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Dementia refers to a group of diseases that cause confusion with memory loss. Types of dementia include Alzheimer’s, vascular dementia (caused by small strokes), Parkinson’s-associated dementia, and many others such as Lewy-Body Dementia. Dementia is progressive and incurable. Progressive means the symptoms get worse over time. Incurable means that the memory loss is permanent. Memory loss makes it difficult to remember names and places, how to do the usual activities of daily living, etc. People with dementia eventually require complete care; over half of all nursing home residents have some type of dementia.

There are two general ways to treat dementia. Treat not cure.

1. Try to reverse or slow down the disease progress. Drugs such as Aricept (donepezil), Exelon (rivastigmine), Reminyl (galantamine), Namenda (memantine), intended to slow down the disease progress can sometimes keep a person functioning longer at home, but unfortunately they have not been as helpful as initially hoped and have shown little benefit over the long term. [if !supportLineBreakNewLine] [endif]

2. Control symptoms such as pain, depression, hallucinations (seeing or hearing things not really present) and sleeplessness. For symptom management, there are many drugs to help. Since most seniors have some pain, Tylenol or even small doses of morphine help calm those who can’t (or won’t) tell us they have pain; sleeping pills and occasionally antidepressants may benefit. The latest studies show that keeping the number of medications to a minimum, using behavioral approaches (a calming attitude, avoiding confrontations, etc.) as well as reducing “unnecessary” tests, procedures, and relocations works better.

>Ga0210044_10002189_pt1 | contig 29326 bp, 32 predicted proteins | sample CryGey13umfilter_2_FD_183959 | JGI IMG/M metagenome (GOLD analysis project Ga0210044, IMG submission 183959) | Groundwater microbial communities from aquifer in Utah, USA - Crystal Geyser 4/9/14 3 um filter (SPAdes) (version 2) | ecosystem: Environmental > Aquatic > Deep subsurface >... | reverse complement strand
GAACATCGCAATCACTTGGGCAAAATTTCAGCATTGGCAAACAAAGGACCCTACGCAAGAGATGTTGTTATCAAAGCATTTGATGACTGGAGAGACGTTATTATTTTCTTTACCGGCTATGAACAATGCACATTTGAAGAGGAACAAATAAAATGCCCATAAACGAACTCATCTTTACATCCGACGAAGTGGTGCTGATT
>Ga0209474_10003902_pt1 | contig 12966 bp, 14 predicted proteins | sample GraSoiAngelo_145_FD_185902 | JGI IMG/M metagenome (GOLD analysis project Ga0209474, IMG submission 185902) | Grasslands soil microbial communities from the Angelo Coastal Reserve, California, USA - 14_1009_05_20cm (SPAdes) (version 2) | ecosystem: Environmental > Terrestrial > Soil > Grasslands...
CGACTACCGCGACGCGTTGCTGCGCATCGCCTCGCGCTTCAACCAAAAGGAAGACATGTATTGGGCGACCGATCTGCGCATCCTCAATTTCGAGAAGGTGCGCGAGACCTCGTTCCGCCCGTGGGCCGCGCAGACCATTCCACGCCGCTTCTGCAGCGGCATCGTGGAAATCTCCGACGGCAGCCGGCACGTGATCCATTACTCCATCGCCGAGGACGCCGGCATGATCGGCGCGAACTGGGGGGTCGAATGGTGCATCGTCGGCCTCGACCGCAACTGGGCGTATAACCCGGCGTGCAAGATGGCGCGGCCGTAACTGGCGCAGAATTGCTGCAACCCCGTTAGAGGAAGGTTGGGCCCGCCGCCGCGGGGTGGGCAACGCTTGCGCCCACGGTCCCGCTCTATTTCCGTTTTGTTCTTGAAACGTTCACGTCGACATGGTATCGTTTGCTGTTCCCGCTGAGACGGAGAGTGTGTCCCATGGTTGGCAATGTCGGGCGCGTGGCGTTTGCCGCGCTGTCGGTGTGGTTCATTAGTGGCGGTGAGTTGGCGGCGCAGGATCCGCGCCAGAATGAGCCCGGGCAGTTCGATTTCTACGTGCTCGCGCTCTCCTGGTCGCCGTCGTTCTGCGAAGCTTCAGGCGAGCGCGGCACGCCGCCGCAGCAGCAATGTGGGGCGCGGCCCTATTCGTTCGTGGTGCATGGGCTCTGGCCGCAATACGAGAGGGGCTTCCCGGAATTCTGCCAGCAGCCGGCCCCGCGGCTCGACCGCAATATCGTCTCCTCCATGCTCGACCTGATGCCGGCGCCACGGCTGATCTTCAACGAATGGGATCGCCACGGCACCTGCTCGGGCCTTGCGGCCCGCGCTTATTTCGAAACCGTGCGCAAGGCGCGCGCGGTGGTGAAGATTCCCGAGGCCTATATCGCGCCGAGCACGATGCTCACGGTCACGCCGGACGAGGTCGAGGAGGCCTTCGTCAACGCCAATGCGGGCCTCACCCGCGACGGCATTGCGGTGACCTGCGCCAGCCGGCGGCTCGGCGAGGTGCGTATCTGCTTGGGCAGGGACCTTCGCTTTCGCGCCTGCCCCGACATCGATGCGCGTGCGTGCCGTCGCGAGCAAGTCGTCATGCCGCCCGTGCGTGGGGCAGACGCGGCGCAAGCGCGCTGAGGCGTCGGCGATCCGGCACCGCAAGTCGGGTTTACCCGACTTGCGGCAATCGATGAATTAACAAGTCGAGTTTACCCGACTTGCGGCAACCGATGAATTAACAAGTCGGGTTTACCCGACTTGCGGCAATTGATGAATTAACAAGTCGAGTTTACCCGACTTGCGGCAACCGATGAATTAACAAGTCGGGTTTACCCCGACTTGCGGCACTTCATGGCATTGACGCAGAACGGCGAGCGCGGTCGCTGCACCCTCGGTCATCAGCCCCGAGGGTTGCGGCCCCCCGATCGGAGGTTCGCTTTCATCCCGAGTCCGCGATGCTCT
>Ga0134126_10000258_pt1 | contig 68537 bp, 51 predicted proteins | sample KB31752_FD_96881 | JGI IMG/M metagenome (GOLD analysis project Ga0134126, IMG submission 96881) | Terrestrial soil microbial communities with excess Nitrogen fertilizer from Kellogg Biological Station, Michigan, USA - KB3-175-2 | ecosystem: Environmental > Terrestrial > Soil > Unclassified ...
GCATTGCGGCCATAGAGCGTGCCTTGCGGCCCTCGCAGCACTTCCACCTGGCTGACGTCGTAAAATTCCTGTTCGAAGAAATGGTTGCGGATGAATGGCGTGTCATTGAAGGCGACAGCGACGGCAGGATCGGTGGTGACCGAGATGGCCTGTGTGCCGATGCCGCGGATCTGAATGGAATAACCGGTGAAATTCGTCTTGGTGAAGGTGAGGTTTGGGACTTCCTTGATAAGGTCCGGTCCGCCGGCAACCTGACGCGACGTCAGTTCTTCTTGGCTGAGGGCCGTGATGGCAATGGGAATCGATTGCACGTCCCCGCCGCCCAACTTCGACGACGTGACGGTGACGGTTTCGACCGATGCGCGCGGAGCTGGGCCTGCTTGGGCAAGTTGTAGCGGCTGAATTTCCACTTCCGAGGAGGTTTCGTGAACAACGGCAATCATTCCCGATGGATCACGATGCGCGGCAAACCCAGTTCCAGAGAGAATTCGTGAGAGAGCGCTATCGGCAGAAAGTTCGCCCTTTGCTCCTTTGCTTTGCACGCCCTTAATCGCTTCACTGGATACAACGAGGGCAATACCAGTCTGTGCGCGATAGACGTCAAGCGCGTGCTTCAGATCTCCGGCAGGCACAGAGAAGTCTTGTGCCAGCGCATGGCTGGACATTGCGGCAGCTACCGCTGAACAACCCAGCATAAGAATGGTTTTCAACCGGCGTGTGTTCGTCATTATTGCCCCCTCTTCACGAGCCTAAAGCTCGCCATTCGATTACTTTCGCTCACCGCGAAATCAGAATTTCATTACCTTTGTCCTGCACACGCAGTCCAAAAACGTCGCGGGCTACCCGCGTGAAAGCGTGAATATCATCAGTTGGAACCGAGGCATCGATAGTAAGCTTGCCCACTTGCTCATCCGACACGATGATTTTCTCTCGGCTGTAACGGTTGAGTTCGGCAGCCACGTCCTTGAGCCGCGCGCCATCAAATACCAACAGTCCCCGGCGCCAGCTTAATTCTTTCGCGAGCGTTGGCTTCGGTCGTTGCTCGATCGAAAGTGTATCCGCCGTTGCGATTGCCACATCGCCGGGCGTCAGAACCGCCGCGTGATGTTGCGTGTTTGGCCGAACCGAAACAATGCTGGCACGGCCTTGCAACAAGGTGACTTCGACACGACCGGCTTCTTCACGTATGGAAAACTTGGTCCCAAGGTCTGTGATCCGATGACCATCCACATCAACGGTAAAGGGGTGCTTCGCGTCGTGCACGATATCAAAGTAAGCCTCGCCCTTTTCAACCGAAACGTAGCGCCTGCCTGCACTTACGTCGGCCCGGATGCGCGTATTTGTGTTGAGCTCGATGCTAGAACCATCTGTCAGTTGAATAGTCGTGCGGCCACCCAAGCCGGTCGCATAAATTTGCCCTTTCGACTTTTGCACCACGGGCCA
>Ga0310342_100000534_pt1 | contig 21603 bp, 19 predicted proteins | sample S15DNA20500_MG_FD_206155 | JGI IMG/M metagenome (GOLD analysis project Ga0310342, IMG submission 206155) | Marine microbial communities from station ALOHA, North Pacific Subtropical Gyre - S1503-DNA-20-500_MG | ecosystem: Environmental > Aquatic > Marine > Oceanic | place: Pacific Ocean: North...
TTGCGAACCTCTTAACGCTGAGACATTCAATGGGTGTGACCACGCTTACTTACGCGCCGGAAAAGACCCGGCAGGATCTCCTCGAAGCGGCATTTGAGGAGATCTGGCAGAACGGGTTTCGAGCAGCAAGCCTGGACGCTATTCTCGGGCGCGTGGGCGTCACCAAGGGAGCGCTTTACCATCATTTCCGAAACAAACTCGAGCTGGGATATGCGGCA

Keeping mentally and physically active, eating a healthy diet, avoiding obesity, and controlling blood pressure have been shown to be the most beneficial to prevent the disease: for example, walking daily, doing crosswords or other puzzles, learning new hobbies, eating lots of fruits and vegetables. Forcing your brain to ‘make new connections’ helps – as in using your left hand to do things you normally use your right hand for.

Dementia can also affect the decision to have surgery or a test done. Dementia is made worse by anything which disrupts daily routine: being hospitalized, having surgery, taking additional drugs or major tests – all these can, and often do, make the patient more confused, sometimes permanently.


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